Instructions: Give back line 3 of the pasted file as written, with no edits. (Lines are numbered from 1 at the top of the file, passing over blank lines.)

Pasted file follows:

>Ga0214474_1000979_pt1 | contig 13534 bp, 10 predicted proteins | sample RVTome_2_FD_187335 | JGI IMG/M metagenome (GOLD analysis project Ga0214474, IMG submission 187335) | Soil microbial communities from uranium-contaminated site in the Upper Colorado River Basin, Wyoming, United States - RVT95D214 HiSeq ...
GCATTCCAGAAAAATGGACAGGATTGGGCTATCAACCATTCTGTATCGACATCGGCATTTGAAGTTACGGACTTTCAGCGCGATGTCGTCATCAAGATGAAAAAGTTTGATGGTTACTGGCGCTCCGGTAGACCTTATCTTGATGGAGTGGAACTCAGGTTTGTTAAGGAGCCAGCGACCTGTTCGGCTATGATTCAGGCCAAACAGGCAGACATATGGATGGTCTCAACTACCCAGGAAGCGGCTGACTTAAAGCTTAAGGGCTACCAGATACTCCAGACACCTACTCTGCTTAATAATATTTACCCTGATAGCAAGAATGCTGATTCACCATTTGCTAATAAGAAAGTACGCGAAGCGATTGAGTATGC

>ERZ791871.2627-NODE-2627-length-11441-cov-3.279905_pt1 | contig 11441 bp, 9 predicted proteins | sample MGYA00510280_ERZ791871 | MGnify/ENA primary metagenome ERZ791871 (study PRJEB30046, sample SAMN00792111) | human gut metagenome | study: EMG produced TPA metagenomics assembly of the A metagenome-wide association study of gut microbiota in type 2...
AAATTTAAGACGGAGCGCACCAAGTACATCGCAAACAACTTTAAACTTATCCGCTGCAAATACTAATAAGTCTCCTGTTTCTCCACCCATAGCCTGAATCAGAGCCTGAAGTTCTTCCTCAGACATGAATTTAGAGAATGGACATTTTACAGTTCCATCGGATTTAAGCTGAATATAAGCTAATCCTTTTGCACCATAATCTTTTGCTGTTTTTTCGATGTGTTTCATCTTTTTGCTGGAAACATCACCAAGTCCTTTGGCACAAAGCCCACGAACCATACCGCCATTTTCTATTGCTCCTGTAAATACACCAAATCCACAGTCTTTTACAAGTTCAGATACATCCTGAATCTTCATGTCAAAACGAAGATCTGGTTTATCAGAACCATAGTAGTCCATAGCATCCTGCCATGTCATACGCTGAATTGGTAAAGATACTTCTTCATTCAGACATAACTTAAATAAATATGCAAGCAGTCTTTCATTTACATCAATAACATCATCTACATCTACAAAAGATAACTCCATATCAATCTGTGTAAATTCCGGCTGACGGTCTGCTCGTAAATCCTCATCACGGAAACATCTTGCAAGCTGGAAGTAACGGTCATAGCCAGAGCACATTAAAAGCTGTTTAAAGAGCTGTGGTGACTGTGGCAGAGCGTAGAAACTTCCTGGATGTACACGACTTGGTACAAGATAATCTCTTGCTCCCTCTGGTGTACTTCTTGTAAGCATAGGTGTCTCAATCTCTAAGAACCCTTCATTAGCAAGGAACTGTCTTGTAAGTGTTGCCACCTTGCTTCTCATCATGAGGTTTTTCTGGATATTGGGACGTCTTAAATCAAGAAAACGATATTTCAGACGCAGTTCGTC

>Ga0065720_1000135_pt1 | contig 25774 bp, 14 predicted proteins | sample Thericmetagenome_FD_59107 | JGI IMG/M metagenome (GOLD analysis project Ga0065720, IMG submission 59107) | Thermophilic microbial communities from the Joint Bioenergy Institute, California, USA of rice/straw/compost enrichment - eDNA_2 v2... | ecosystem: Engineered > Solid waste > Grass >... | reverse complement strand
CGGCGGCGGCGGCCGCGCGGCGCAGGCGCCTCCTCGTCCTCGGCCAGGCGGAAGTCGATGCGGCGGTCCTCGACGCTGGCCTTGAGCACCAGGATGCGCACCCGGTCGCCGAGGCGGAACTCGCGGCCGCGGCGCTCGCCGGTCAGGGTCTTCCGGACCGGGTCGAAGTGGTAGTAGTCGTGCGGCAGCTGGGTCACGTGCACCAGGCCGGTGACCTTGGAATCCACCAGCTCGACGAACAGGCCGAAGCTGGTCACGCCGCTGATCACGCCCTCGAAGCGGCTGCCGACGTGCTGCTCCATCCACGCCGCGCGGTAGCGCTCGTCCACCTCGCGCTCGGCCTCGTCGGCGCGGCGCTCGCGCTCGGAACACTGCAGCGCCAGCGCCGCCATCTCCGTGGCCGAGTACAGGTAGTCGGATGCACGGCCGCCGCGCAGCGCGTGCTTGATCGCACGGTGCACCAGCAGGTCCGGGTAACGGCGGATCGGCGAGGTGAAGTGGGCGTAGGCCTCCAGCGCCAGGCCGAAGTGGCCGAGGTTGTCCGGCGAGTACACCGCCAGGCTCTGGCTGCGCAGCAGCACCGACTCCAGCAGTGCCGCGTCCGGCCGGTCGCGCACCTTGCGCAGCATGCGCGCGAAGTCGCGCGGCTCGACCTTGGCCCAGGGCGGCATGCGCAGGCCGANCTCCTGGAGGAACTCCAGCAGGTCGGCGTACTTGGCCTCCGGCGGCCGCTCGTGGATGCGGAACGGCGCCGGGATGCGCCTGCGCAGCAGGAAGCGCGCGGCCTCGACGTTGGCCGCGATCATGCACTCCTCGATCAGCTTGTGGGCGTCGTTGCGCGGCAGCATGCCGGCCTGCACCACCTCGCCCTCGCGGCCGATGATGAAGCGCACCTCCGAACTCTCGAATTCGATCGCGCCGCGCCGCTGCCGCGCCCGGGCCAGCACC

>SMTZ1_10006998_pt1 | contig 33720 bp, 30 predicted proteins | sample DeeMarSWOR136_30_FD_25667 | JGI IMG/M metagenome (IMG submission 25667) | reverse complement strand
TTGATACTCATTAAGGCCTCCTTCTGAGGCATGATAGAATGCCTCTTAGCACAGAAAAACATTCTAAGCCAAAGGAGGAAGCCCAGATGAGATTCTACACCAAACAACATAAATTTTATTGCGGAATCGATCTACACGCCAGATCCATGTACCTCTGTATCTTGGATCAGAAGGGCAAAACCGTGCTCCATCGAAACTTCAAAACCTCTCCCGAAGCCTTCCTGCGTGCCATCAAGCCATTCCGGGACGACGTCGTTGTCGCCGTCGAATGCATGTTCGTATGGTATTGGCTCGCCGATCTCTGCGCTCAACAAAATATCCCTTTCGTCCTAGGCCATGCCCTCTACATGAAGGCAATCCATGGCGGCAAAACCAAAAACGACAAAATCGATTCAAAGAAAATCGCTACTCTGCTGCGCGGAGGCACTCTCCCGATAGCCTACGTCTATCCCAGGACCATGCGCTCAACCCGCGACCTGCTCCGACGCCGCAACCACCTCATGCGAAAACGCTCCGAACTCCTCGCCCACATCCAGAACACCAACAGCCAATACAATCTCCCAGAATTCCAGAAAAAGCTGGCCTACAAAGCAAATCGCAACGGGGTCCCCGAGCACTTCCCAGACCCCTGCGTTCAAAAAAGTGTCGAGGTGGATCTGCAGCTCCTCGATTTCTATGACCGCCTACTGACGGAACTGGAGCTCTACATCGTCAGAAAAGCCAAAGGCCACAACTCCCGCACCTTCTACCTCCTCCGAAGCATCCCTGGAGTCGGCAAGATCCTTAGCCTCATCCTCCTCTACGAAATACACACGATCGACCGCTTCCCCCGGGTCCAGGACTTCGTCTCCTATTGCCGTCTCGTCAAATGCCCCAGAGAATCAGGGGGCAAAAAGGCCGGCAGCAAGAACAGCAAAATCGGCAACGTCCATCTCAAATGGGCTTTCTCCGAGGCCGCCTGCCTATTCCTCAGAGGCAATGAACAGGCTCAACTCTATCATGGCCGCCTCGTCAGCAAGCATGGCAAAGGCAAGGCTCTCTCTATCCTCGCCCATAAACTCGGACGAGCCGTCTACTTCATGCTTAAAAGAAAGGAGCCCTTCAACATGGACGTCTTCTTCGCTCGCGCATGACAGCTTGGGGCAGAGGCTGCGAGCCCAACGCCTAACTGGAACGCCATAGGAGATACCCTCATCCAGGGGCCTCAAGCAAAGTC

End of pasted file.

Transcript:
>ERZ791871.2627-NODE-2627-length-11441-cov-3.279905_pt1 | contig 11441 bp, 9 predicted proteins | sample MGYA00510280_ERZ791871 | MGnify/ENA primary metagenome ERZ791871 (study PRJEB30046, sample SAMN00792111) | human gut metagenome | study: EMG produced TPA metagenomics assembly of the A metagenome-wide association study of gut microbiota in type 2...